Ever reached the end of a hectic week barely able to remember what you accomplished, let alone given thought to how you might make your life better the next week?
Today’s fast-paced lifestyle can damage more than health and well-being. It impairs your ability to learn from experience. Too often, instead of moving ahead with increasing confidence and clearer purpose, you’re left feeling like you live your life on a hamster wheel. You’re getting nowhere, but you’re too busy to notice.
Journal-keepers typically discover that just by sitting down to record your thoughts you can help clear the clutter from the mind. I certainly have. That’s one of the benefits that’s kept me at it for more than 25 years. (For more on how to use a journal to clear your mind, see the article “Finding Your Inside Time” on page 26). But a decade ago, I realized my fast-paced days were speeding out of control and my journal practice wasn’t helping the vague sense of unease that persisted like a low grade infection.
Then, one afternoon flying home from a hectic business trip, I listened to a taped presentation by holistic physician Larry Dorsey. He had a diagnosis for what ailed me—″hurry sickness.” That term triggered a shock of recognition. I knew exactly what he meant, and I knew I’d caught this highly contagious disease, which he called a national epidemic.
What causes it? Obviously, doing too much too fast. But there seemed to be something else. Too much information coming in and not enough time to make meaning from it. Too much darting from task to task without pondering what you’d hoped to accomplish. No wonder so many days felt like mindless laps on the hamster wheel.
Then I remembered the 20 minutes of quiet time I scheduled at the end of each week for the middle school students I used to teach. Pausing from my usual English class lessons, I’d have them write in the learning journals I insisted they keep. Each Friday they recorded what they remembered doing during the past week, what they’d learned from it, and what they wanted to do and learn the next week. The simple process I’d created to help my students learn more from their experiences and move ahead with a sense of purpose seemed like what I needed to do for myself.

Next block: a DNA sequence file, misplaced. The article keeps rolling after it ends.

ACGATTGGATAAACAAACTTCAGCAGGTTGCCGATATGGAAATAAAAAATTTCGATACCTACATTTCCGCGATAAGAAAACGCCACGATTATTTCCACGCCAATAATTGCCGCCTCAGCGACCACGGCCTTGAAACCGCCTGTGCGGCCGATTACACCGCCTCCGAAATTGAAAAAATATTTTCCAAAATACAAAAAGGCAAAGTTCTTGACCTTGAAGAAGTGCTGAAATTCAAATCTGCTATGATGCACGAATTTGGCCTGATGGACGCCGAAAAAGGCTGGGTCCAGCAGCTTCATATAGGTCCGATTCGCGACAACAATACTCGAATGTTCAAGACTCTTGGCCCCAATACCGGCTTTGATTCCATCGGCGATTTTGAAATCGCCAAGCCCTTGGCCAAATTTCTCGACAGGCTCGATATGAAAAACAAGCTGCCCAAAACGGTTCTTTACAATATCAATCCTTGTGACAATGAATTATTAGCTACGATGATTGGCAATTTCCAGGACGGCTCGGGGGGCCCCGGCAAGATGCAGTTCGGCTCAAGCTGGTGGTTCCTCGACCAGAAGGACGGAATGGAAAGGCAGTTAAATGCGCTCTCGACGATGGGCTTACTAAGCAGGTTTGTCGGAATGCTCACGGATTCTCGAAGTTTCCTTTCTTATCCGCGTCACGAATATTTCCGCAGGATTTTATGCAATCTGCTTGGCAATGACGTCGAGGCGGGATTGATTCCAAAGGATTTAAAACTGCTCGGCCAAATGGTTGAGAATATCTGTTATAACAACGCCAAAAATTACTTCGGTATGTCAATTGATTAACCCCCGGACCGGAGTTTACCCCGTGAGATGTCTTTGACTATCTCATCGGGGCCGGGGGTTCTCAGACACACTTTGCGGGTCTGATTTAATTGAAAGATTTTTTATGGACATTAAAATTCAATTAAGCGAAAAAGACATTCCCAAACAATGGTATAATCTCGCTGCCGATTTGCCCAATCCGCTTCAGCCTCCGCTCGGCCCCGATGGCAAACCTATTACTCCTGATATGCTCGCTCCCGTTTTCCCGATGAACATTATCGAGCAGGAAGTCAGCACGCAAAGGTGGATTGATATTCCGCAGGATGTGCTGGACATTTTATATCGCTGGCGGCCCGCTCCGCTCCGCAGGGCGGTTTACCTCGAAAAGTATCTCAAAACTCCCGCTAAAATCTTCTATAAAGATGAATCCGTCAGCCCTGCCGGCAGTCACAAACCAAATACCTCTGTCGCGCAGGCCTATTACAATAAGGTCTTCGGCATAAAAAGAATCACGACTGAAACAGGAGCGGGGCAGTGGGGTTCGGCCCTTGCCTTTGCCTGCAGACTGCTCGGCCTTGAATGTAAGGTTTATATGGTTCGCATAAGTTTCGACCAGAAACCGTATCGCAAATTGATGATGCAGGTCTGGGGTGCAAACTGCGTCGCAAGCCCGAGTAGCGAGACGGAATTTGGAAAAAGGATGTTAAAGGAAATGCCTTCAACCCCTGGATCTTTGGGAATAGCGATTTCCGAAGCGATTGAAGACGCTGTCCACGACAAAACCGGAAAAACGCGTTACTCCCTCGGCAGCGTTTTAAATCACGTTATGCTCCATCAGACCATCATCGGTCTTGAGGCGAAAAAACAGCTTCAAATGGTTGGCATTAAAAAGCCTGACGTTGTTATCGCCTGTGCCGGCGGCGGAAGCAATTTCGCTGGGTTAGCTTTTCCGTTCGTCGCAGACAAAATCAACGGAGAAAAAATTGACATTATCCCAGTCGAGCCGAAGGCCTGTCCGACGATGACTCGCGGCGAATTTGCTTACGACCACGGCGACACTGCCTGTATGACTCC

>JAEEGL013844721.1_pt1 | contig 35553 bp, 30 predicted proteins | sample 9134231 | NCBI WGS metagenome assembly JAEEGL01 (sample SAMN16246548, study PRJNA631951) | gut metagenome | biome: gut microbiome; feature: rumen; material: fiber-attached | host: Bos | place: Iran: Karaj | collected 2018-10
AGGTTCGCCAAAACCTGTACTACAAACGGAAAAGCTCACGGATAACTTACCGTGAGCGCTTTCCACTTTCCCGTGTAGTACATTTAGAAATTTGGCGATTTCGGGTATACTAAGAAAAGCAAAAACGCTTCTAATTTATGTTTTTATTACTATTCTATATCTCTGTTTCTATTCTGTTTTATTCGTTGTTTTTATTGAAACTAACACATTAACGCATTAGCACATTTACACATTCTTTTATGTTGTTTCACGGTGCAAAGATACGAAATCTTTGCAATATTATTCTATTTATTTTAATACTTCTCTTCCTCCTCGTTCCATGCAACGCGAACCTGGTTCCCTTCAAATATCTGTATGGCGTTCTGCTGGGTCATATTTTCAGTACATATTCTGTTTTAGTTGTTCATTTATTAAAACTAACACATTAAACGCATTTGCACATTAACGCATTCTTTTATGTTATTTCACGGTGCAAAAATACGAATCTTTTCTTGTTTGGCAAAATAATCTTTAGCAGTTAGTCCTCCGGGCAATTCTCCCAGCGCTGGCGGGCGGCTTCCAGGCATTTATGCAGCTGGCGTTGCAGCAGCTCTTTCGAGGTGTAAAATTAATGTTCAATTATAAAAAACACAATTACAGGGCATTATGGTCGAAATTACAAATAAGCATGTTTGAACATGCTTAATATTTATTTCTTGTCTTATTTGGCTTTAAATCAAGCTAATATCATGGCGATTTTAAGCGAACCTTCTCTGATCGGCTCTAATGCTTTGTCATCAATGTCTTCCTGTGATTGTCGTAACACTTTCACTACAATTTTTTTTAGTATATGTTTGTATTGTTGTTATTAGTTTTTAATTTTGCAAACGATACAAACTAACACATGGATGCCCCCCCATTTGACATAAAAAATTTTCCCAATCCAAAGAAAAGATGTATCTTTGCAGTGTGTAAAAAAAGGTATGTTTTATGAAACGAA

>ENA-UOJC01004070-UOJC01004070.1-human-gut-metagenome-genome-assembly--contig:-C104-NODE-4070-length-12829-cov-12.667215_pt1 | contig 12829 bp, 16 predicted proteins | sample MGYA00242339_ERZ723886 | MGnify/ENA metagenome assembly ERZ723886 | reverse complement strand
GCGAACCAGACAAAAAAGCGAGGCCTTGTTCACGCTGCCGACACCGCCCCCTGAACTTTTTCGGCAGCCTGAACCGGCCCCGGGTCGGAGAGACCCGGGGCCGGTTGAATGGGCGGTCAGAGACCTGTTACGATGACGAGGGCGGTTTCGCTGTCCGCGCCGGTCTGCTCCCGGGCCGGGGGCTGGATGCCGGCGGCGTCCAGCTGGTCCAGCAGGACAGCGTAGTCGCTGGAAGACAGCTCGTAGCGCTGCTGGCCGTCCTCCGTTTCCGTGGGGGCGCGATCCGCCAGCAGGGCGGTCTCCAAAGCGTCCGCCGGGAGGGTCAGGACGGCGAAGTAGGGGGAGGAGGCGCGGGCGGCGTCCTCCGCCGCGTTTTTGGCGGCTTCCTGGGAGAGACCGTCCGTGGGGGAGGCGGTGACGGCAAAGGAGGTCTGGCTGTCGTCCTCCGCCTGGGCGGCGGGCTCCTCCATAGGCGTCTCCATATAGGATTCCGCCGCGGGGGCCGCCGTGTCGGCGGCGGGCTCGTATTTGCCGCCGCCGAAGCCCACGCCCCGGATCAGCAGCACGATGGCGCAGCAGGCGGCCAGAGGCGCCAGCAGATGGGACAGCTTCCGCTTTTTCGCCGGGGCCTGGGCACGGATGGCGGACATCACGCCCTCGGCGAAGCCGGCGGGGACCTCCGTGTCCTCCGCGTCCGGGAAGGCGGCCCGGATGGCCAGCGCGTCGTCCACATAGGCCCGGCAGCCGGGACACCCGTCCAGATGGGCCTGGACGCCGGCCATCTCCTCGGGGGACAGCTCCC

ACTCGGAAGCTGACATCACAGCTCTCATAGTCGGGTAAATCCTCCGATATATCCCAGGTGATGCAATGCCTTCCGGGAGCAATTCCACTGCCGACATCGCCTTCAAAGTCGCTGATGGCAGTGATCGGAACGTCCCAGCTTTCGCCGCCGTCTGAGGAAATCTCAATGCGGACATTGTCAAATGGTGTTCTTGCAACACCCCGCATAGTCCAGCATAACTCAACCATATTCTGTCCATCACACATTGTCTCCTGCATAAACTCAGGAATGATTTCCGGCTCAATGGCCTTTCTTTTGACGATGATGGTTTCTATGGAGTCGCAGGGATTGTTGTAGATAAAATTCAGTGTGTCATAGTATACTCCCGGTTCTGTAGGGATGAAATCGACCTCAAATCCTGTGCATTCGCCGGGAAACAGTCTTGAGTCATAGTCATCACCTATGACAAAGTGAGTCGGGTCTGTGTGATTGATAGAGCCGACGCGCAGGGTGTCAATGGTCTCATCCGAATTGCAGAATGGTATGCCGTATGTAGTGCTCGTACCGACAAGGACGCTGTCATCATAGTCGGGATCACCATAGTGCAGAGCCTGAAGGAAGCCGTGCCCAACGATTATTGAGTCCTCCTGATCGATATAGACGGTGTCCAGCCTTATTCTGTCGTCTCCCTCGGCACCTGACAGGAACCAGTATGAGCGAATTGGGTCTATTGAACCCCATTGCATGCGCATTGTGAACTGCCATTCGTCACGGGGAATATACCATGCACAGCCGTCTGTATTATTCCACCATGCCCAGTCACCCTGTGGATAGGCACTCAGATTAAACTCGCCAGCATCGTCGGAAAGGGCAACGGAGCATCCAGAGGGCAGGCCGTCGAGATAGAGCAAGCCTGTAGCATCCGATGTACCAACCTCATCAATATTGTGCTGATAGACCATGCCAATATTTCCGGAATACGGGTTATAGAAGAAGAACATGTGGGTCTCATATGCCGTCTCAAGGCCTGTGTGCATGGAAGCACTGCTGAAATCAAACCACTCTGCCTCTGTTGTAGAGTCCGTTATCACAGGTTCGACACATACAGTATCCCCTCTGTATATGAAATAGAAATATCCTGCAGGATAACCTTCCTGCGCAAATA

I’d long recorded memories, experiences and ideas, but I had not taken time to write about their implications. Beginning with the simple steps I’d required of my students, I developed a process I call reflective journaling. This simple addition to my journaling practice proved to be an effective antidote for hurry sickness. In fact it worked so well I began incorporating reflective journaling breaks into both the creativity programs and writing workshops I conduct.
You can use reflective journaling whenever you want to clear mental fog and find more clarity. It’s not complicated—just four easy steps that can be completed in a half-hour or less. It will help you turn experience into learning, learning into insight, insight into creative ideas, and ideas into actions that bring more meaning and purpose into your life.
Here’s how it works. Decide upon the focus of your reflection break. Perhaps it’s the past week or one especially fast-paced day. Perhaps it’s a conference or workshop experience, an important meeting or especially rich conversation. With journal and pen nearby, you’re ready to begin the four easy steps.
1. Quiet your mind. Taking a moment to relax and quiet any chatter going on in your head signals to your mind that it’s time to slow down, shift gears and take a break.
2. Capture your experience. Begin free-writing whatever comes to mind as you revisit the experience you wish to reflect upon. Without worrying about spelling or syntax, capture any impressions that come, paying special attention to any spontaneous images and feelings.
3. Reflect, learn and discover. Review what you’ve written looking for the nuggets—the things you want to remember, ponder and perhaps write more about. Underline or highlight each one. If you can, read your words aloud to yourself. You may find that it helps you to see your experiences differently and discover insights you might have missed reading silently.
4. Set your intentions. Just as experience doesn’t become learning and discoveries don’t become insights until we’ve reflected upon them, neither matter much until we do something about them. Create a path forward by making a to-do list in response to this final unfinished sentence: “And now I will …”
That’s all there is to it.
Adding this simple process to my journaling practice has helped me slow down, stay focused on what really matters to me and consciously live my life on purpose.
In a world infected with hurry sickness, how can people take time from an already over-scheduled day for reflection breaks? Whenever I think I can’t afford the time to reflect, I remind myself I can’t afford not to. The benefits always end up saving time in the long run.
The next time you hear the incessant squeaking of the hamster wheel going round and round beneath your feet, step off, pick up your journal and take a reflection break.
This article appeared in the February 2002 issue of Personal Journaling.